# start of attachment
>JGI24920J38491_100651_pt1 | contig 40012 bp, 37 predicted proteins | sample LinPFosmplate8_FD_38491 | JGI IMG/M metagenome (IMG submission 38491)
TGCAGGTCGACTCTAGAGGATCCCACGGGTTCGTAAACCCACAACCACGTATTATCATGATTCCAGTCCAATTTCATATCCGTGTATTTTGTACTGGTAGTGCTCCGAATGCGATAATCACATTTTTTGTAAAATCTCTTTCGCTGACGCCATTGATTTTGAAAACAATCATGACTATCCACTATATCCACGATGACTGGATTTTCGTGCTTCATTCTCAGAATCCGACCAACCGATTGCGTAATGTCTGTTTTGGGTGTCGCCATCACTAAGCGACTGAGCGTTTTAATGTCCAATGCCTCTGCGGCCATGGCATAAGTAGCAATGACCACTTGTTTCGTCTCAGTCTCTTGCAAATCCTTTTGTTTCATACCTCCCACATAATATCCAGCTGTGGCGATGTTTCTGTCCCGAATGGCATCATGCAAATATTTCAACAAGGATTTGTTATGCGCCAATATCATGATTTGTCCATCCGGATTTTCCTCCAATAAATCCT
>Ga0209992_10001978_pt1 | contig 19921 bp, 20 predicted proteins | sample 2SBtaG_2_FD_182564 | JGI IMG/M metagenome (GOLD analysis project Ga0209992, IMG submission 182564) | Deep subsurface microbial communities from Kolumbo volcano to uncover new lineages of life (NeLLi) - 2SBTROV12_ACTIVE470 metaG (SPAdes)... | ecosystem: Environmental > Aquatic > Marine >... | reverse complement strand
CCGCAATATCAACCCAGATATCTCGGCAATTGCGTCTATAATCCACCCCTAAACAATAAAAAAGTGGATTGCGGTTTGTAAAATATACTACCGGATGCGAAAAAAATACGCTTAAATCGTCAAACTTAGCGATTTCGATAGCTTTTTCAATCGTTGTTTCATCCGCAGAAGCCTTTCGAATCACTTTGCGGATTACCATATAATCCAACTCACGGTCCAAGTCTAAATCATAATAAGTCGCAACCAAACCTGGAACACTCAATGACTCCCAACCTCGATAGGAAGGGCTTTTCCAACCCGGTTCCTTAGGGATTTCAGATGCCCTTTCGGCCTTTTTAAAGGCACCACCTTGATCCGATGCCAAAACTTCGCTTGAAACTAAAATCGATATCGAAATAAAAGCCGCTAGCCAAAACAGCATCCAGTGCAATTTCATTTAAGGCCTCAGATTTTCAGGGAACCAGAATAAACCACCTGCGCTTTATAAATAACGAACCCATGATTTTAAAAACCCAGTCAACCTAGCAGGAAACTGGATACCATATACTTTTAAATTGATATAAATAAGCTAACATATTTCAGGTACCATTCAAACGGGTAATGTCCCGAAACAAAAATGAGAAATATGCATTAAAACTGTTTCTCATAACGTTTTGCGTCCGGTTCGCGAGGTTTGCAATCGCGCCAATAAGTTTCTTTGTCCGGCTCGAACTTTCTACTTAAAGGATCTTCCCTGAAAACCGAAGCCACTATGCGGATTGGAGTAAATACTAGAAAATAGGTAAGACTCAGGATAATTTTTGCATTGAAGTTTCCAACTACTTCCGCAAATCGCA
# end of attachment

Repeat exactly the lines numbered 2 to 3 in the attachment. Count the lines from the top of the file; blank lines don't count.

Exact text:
TGCAGGTCGACTCTAGAGGATCCCACGGGTTCGTAAACCCACAACCACGTATTATCATGATTCCAGTCCAATTTCATATCCGTGTATTTTGTACTGGTAGTGCTCCGAATGCGATAATCACATTTTTTGTAAAATCTCTTTCGCTGACGCCATTGATTTTGAAAACAATCATGACTATCCACTATATCCACGATGACTGGATTTTCGTGCTTCATTCTCAGAATCCGACCAACCGATTGCGTAATGTCTGTTTTGGGTGTCGCCATCACTAAGCGACTGAGCGTTTTAATGTCCAATGCCTCTGCGGCCATGGCATAAGTAGCAATGACCACTTGTTTCGTCTCAGTCTCTTGCAAATCCTTTTGTTTCATACCTCCCACATAATATCCAGCTGTGGCGATGTTTCTGTCCCGAATGGCATCATGCAAATATTTCAACAAGGATTTGTTATGCGCCAATATCATGATTTGTCCATCCGGATTTTCCTCCAATAAATCCT
>Ga0209992_10001978_pt1 | contig 19921 bp, 20 predicted proteins | sample 2SBtaG_2_FD_182564 | JGI IMG/M metagenome (GOLD analysis project Ga0209992, IMG submission 182564) | Deep subsurface microbial communities from Kolumbo volcano to uncover new lineages of life (NeLLi) - 2SBTROV12_ACTIVE470 metaG (SPAdes)... | ecosystem: Environmental > Aquatic > Marine >... | reverse complement strand